Athens’ lenders are at loggerheads over whether or not to grant the debt-ridden nation a haircut. But is there more to the transatlantic tiff than a tempest in a tea pot? DW’s Zhang Danhong dissects their differences.
It’s time to cut Athens some slack. That was the message the International Monetary Fund (IMF) sent to Brussels last month after an internal report warned that Greece’s debt-to-GDP ratio was racing towards the 200-percent mark. The debt load had become so unsustainable, the Washington-based lender said, that it wouldn’t back another rescue package unless EU leaders agreed to help reduce the burden.
But why the about-face? Where was this insistence on debt sustainability back in 2010, when the IMF first agreed to join the troika aimed at getting Greece back on its feet? After all, it was clear already then that Athens wouldn’t be able to shoulder the weight of its public debt.
The explanation is simple, said Rolf Langhammer of the Kiel Institute for the World Economy:
“The IMF is under considerable pressure from its shareholders. Especially from many developing and emerging countries that feel they had to meet much tougher requirements than Greece does.”
However, he added, “a country should be thought of as a never-ending investment project. So what’s important is not that a nation repays its debt, but that it is able to meet its daily obligations,” Langhammer told DW. The IMF, he argued, appears to have ignored this when it did its calculation.
Small burden, extended deadlines
By some measures, Greece’s odds are, if not favorable, then at least not terrible. Interest repayments are made in line with a country’s economic growth, and that’s something that Greece currently isn’t seeing a whole lot of. What’s more, the interest rates on Athens’ emergency loans are nothing if not favorable – its European lenders offers it considerably better terms than they do other crisis-hit countries. In fact, out of all the creditors, the IMF charges the highest interest rates.
Moreover, few countries ever fully pay back their debts. Instead, many governments’ aim is to service their debt just enough that they can replace existing credits with new ones – something they can do freely in the capital market. That avenue isn’t open to Greece, which instead depends on its bailout partners to keep it afloat. But even here, its European creditors have been comparatively accommodating, giving Greece until 2021 to begin servicing its debt.
In contrast, the IMF has proven much less flexible, insisting on tough repayment regimens and high interest rates on the remaining 21 billion euros ($23.1 billion) still outstanding.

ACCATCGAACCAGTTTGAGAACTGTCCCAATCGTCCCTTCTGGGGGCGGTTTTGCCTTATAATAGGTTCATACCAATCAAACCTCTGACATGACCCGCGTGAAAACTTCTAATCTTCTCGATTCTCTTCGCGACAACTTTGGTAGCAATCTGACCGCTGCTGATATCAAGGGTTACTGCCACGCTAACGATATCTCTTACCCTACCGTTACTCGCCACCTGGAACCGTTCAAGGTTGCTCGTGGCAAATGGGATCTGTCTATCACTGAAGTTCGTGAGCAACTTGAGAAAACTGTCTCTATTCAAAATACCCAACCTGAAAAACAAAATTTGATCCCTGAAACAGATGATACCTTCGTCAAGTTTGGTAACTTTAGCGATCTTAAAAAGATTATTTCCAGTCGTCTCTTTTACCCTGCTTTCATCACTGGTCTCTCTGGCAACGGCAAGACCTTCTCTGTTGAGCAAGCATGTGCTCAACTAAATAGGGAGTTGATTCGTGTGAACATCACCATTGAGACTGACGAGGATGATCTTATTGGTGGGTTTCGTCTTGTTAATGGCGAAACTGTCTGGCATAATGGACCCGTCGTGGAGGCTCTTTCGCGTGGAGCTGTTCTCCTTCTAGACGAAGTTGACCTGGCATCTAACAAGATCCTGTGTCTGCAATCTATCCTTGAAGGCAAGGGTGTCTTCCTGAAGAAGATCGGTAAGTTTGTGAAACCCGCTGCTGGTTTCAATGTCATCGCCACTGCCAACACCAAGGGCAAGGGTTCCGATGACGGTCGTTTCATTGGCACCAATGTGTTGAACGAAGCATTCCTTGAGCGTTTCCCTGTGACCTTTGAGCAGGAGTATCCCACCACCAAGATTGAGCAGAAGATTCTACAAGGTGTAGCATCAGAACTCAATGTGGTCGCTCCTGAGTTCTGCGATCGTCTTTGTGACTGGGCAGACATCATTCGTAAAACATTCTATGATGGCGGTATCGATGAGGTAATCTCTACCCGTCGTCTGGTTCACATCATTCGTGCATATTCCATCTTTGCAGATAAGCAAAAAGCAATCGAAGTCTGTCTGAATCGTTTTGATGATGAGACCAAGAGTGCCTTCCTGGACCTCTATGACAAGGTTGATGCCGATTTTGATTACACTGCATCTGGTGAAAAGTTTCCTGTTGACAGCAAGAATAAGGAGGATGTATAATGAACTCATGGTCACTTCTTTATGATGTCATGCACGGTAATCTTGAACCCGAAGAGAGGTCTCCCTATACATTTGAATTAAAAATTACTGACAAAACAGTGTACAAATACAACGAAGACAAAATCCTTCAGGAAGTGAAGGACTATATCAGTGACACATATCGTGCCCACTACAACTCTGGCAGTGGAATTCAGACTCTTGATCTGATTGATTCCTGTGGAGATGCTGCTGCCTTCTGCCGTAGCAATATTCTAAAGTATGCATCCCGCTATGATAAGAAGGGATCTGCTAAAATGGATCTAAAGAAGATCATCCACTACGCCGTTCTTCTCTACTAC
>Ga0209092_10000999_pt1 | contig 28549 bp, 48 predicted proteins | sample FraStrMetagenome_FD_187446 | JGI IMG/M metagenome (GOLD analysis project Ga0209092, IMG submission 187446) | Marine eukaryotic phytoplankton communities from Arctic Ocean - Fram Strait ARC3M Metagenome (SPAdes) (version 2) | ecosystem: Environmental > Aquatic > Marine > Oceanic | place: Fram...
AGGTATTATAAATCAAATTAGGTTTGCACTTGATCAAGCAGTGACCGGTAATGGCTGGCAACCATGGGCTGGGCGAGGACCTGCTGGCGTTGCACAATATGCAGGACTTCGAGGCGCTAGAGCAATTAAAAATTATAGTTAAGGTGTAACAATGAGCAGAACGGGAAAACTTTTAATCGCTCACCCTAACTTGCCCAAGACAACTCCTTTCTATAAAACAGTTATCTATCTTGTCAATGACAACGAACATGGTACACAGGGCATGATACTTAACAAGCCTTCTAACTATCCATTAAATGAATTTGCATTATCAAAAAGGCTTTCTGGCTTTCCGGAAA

So would a haircut help Greece? Only minimally, Langhammer told DW: “Greece has an extremely weak export base. Without a significant improvement in export capability, Greece will not be able to meet its obligations.”
The only other way out of the country’s financial hole would be to cut spending, Langhammer said. Its creditors have tried to make Athens do both in recent years. But the responsible governments have only reluctantly implemented austerity measures, and chosen to kick the can down the road when possible. This has helped trip up the rescue efforts.
Unlike Portugal and Ireland, Greece has shown that it is does not want to change, argued Langhammer. Last month’s referendum demonstrated that “neither the government nor the population back a reform process,” he said.
That is why the current tension between IMF and Europe can best be described as a squabble – an argument about technicalities, such as the effects of a debt cut and whether it would violate the no-bailout rule of the monetary union. The real problem is that Greece lacks a business model, which will generate growth.
Kicking the can
While Langhammer predicted that there will be a third bailout package, he warned that it would likely only lead to more can-kicking. And despite not seeing eye-to-eye with Brussels, he said the IMF was likely to get behind the rescue mission sooner rather than later:
“If the IMF got out now it would only lose face, because it would mean incurring huge losses.”
Much of the pressure to stay onboard will come from within Washington, as US President Obama continues to urge Greece’s creditors to keep Athens afloat. The German government will also do everything in its power to make sure the IMF doesn’t back out. After years of working together, Berlin has come to value the Washington-based institution for its expertise, money and toughness – cherished traits Germany hasn’t always counted among the European Commission and the ECB’s strongest suits.
Ultimately, German Chancellor Angela Merkel knows that if she loses the IMF, she’s likely to lose the support of her own party, which she desperately needs to approve a bailout and keep her from going down in history as the Chancellor who kicked Greece out of the eurozone.